BIMCO started reporting from 30 September 2020, a series of articles, informing members of what to expect in the revised International Maritime Solid Bulk Cargoes (IMSBC) Code (Amendment 05-19), which will come into force on 1 January 2021. This is the 4th article in the series. Today, BIMCO reports on the re-classification of Group B cargoes in the IMSBC Code.
Group B cargoes in the IMSBC Code are defined as cargoes that possess chemical hazards that could give rise to a dangerous situation on a ship.
Group B cargoes cover originally two categories - dangerous goods and goods that are hazardous when carried in bulk ( MHB). Dangerous goods carried in bulk are classified according to the hazards covered by the classification classes as defined by the International Maritime Dangerous Goods ( IMDG) Code. Dangerous goods always carry a UN number, e.g., ammonium nitrate-based fertilisers UN 2067 and 2071, seed cakes UN 1386 (a), UN 1386 (b) and UN 2217.
MHB cargoes, though do not qualify as dangerous goods under the IMDG Code criteria, are considered equally dangerous when carried in bulk according to the MHB criteria. Examples of MHB cargoes are "Direct reduced iron (DRI) A, DRI (B) and and DRI (C)", "Charcoal" and "Petcoke" . Note that cargoes can also be classified as MHB by analogy with similar cargoes carrying known hazardous properties or by a history of accidents.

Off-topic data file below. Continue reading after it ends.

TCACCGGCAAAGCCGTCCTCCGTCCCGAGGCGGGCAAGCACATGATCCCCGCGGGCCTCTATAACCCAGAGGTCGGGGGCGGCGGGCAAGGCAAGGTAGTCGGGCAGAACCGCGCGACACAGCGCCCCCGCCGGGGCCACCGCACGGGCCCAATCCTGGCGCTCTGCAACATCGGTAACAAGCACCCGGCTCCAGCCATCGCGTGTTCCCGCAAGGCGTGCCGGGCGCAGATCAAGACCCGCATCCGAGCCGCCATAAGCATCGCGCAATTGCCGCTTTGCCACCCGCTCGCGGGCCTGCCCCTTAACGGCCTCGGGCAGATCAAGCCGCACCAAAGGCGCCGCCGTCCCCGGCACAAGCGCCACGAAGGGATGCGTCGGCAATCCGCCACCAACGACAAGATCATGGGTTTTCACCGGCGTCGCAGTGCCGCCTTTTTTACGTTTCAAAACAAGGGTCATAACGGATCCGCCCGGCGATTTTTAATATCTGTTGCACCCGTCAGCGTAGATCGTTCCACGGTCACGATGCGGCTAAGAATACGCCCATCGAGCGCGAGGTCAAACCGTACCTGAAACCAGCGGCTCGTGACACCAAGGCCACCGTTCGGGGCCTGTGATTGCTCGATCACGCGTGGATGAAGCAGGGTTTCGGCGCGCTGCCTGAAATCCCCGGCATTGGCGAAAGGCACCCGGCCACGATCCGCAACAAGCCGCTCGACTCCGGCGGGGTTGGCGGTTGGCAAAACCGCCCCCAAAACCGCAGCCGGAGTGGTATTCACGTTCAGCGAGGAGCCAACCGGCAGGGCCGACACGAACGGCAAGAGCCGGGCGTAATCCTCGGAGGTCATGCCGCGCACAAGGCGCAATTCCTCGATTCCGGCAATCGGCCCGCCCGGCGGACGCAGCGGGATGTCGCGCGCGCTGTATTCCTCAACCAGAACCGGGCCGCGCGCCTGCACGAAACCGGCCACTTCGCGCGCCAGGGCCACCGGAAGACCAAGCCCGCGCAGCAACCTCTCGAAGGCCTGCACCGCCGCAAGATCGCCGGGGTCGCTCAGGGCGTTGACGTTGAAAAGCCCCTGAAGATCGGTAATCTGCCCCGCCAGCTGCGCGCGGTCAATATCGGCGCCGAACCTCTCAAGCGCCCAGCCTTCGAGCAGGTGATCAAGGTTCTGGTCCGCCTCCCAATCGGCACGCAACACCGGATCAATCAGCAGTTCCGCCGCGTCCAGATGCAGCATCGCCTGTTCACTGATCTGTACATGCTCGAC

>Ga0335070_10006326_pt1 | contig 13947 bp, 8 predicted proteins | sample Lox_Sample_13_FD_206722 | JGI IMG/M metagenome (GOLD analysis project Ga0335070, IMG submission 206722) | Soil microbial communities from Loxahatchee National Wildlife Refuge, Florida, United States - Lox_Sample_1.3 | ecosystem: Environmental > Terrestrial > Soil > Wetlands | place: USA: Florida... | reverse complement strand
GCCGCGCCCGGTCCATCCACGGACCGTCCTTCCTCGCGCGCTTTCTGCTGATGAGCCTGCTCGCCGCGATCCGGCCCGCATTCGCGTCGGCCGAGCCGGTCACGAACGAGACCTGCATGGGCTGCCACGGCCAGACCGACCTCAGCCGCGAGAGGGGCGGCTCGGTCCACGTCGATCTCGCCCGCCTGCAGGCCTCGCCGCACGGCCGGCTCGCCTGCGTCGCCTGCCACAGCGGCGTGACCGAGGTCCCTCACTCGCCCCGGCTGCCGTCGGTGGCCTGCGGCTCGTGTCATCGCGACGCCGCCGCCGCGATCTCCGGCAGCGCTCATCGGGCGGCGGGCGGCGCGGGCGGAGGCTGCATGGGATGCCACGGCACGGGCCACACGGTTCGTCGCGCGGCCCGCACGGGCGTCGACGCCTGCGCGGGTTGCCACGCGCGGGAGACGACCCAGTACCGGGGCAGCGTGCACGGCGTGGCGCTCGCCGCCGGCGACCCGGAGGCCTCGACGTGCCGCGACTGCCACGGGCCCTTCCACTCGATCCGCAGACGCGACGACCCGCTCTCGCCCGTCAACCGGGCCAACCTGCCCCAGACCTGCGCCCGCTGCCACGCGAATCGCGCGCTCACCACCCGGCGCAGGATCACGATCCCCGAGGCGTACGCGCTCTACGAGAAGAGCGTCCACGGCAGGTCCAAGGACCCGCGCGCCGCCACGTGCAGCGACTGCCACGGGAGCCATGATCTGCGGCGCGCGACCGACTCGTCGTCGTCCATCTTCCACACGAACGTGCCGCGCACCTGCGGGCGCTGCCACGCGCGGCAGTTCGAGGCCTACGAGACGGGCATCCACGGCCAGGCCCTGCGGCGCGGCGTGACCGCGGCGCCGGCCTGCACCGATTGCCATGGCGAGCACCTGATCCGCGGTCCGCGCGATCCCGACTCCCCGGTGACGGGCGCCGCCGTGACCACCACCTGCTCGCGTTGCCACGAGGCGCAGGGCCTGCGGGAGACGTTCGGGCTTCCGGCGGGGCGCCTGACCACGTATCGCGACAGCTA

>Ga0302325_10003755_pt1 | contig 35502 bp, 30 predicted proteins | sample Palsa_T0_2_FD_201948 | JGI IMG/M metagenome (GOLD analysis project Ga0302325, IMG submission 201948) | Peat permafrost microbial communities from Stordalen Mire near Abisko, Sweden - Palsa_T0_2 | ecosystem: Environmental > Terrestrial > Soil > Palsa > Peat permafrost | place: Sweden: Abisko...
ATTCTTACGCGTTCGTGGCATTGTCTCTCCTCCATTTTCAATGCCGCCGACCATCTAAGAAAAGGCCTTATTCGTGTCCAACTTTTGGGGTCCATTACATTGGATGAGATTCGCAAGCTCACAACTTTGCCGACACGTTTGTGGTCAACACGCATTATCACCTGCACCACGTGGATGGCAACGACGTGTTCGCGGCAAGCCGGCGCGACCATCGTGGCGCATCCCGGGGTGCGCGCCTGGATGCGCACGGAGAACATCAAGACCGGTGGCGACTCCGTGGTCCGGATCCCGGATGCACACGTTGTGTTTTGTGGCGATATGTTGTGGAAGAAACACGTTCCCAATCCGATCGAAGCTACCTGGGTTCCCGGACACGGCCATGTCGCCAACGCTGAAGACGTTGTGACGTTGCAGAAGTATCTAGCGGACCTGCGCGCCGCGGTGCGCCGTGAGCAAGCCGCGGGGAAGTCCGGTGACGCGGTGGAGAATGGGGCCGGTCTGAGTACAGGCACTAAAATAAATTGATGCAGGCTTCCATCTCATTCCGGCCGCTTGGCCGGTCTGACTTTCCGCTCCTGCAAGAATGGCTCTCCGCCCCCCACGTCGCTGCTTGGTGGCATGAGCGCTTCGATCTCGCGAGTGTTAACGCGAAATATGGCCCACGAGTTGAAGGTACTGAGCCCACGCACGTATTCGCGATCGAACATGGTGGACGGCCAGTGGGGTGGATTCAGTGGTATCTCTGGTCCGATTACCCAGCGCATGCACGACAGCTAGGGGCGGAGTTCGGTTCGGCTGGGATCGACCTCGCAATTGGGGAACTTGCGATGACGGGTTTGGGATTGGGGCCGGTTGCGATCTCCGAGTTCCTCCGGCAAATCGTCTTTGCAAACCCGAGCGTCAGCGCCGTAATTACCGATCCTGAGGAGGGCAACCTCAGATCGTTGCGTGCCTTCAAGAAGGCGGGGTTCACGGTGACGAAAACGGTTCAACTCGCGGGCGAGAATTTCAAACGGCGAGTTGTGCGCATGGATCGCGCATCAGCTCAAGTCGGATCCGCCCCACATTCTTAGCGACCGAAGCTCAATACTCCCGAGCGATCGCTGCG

Now with the new Amdt 05-19, Group B cargoes (ref: section 9.1 of the IMSBC Code) have now been re-classified as follows:
Examples of cargoes falling under the new sub-group (3) would be "Metal sulphide concentrates, Corrosive UN 1759", carrying additional MHB hazards of self-heating (SH) or evolving toxic gas when wet (WT) and "Metal sulphide concentrates, self heating UN 3190", carrying additional MHB hazards, WT, TX (toxic) and CR ( corrosive).
The BIMCO online Solid Cargo Database has the full listing of cargoes under Amdt 05-19 for your information and guidance.
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Veritas Petroleum Services (VPS) publish regular Bunker Alerts based entirely on fuel samples and have kindly permitted BIMCO’s Members to access this information.
The Bunker Alerts are not intended to be an evaluation of overall bunker quality in the port or area concerned, but usually highlight a specific parameter within the fuel which has raised a quality issue.
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